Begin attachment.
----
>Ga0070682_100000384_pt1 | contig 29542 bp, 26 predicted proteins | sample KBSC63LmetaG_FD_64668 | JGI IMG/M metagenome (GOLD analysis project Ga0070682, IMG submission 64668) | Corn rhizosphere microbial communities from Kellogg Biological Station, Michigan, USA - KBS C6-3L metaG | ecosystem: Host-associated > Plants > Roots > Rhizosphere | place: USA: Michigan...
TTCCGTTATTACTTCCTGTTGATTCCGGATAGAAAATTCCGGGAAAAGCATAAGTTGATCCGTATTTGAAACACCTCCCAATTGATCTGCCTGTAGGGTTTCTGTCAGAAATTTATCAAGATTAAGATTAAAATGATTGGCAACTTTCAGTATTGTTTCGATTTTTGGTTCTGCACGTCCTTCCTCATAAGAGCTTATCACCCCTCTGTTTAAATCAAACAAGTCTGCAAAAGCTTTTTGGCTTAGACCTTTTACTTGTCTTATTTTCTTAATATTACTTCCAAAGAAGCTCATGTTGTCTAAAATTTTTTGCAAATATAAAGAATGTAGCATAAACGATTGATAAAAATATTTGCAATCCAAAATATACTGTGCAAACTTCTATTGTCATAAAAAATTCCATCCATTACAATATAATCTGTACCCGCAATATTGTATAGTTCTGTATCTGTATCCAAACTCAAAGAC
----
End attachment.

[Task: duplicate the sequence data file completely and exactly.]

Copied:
>Ga0070682_100000384_pt1 | contig 29542 bp, 26 predicted proteins | sample KBSC63LmetaG_FD_64668 | JGI IMG/M metagenome (GOLD analysis project Ga0070682, IMG submission 64668) | Corn rhizosphere microbial communities from Kellogg Biological Station, Michigan, USA - KBS C6-3L metaG | ecosystem: Host-associated > Plants > Roots > Rhizosphere | place: USA: Michigan...
TTCCGTTATTACTTCCTGTTGATTCCGGATAGAAAATTCCGGGAAAAGCATAAGTTGATCCGTATTTGAAACACCTCCCAATTGATCTGCCTGTAGGGTTTCTGTCAGAAATTTATCAAGATTAAGATTAAAATGATTGGCAACTTTCAGTATTGTTTCGATTTTTGGTTCTGCACGTCCTTCCTCATAAGAGCTTATCACCCCTCTGTTTAAATCAAACAAGTCTGCAAAAGCTTTTTGGCTTAGACCTTTTACTTGTCTTATTTTCTTAATATTACTTCCAAAGAAGCTCATGTTGTCTAAAATTTTTTGCAAATATAAAGAATGTAGCATAAACGATTGATAAAAATATTTGCAATCCAAAATATACTGTGCAAACTTCTATTGTCATAAAAAATTCCATCCATTACAATATAATCTGTACCCGCAATATTGTATAGTTCTGTATCTGTATCCAAACTCAAAGAC